This was a profoundly tasty celebration.

Alas, our plans for National West Virginia Day had to be bumped – not cancelled, but bumped. We had planned to make pepperoni rolls, but neglected to purchase the necessary ingredients yesterday. Normally I’d make a run to grab some Pilsbury crescent dough to finish the job, but making a grocery run for one ingredient is bad quarantine etiquette. The rolls will go on next week’s shopping list, and this day will live on.

As Young As You Feel Day

How young did we feel yesterday? For a day of goofing off, I’d say we did pretty well. Sure, the act of cooking crepes wasn’t exactly kid’s stuff, but we ordered in burritos for dinner, which is pretty simple.

As previously mentioned, I played Civilization VI, which made me feel like I was 22 again, playing Civilization II on my roommate’s computer, barely noticing as the hours dripped away. The new version is considerably more in-depth and complex, and it only served to make the hours flow away even faster. I even upped the sensation with some alcohol and cannabis, because why wouldn’t I want to feel that age again, minus the uncertainty and lack of wisdom?

Jodie read, she watched TV with me, and now that her non-COVID pneumonia has faded into the ether, she felt pretty damn good. This was another concoction of Thomas & Ruth Roy, those affable goofs (or is it ‘gooves’?) who created 80+ holidays for Chase’s Calendar of Events just because they could. I like this one – very positive, and a great cure for the nagging fear and uncertainty prodding us from the headlines.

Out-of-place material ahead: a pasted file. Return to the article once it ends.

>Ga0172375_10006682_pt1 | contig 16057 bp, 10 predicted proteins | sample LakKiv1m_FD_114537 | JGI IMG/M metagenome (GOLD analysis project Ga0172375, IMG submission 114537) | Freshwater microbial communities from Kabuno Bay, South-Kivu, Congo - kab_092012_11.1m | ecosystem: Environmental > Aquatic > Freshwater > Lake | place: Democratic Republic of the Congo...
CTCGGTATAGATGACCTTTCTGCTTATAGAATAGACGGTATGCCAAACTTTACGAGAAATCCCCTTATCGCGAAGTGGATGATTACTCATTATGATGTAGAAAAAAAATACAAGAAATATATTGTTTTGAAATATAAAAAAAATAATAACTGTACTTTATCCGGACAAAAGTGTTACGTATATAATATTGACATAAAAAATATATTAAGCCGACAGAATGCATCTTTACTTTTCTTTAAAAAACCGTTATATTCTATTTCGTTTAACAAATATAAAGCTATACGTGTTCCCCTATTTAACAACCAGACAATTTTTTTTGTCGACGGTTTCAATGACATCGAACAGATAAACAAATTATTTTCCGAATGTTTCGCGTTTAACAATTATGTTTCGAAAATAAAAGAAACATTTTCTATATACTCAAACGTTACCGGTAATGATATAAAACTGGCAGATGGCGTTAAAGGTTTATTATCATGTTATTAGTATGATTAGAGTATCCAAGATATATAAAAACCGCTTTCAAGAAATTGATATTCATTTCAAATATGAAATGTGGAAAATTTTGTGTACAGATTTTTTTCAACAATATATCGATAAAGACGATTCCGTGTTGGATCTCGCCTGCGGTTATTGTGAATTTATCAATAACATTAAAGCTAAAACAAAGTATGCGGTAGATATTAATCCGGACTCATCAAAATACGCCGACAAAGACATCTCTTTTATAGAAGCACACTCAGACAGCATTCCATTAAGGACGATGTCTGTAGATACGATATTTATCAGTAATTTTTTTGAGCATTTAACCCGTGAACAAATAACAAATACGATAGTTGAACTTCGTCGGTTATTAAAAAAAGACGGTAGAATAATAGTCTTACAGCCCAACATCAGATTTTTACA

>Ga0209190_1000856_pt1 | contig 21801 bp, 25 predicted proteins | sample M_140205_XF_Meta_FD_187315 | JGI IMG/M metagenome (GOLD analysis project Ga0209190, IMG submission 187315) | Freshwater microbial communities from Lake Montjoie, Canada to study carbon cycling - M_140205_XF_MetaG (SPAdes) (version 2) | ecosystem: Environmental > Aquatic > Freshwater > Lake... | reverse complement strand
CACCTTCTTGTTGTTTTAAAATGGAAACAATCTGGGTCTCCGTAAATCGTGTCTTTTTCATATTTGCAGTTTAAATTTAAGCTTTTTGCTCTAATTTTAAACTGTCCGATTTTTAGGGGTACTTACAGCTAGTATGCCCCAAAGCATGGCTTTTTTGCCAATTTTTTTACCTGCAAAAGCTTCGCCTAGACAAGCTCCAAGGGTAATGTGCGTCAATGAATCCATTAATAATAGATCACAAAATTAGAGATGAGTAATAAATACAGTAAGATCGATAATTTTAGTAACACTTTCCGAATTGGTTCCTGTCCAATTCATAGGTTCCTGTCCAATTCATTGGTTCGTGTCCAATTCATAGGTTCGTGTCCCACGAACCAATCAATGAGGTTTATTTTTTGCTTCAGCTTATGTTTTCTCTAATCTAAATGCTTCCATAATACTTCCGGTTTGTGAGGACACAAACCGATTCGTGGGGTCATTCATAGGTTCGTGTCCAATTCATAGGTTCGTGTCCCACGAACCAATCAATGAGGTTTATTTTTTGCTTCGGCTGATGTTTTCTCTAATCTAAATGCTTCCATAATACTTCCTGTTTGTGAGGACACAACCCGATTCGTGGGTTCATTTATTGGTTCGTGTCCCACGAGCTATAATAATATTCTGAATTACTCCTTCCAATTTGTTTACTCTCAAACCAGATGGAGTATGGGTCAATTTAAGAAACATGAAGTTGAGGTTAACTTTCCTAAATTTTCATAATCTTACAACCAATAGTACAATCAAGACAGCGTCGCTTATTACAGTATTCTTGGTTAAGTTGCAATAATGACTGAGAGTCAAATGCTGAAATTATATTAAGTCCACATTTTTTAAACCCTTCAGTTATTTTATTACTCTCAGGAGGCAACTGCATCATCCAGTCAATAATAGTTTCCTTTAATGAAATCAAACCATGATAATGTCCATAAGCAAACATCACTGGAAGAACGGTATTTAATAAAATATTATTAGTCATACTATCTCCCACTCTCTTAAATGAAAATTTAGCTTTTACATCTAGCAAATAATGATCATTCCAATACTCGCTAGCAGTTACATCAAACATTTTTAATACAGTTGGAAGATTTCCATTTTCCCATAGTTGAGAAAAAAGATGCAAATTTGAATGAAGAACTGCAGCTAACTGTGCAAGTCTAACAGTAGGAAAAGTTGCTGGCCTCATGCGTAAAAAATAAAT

National Buzzard Day

There are dozens of birds who fall into the ‘buzzard’ category, but for the simple reason of needing one species to focus upon, I’ll go with the cathartes aura, also known as the turkey vulture. That’s the one we all call ‘buzzards’ in this part of the world.

The turkey vulture, which is also known as a carrion crow, is a scavenger that feeds primarily off the flesh of deceased animals. Imagine the life of a buzzard, swooping around the land, seeking out the scent of decaying flesh. At least they don’t have to put in much work. Instead of flapping constantly, these birds fly using the occasional flap, with thermal convection in the earth’s atmosphere picking up the slack. They make hardly any noise, only some grunts and hisses. There aren’t a lot of predators going after these birds, but US, Canadian and Mexican law protects them.

You’re not going to see a lot of buzzards in the city. They tend to keep to wide open spaces, of which there are still many in lower Canada and in the US. Sometimes they’ll even migrate as far as South America. I guess if you’re a buzzard, you go where the dead are, borders be damned. They’re social creatures, hanging out in large buzzard communities and only taking off to forage during the day. They don’t use nests, usually laying their eggs in crevices, hollow trees and in thickets.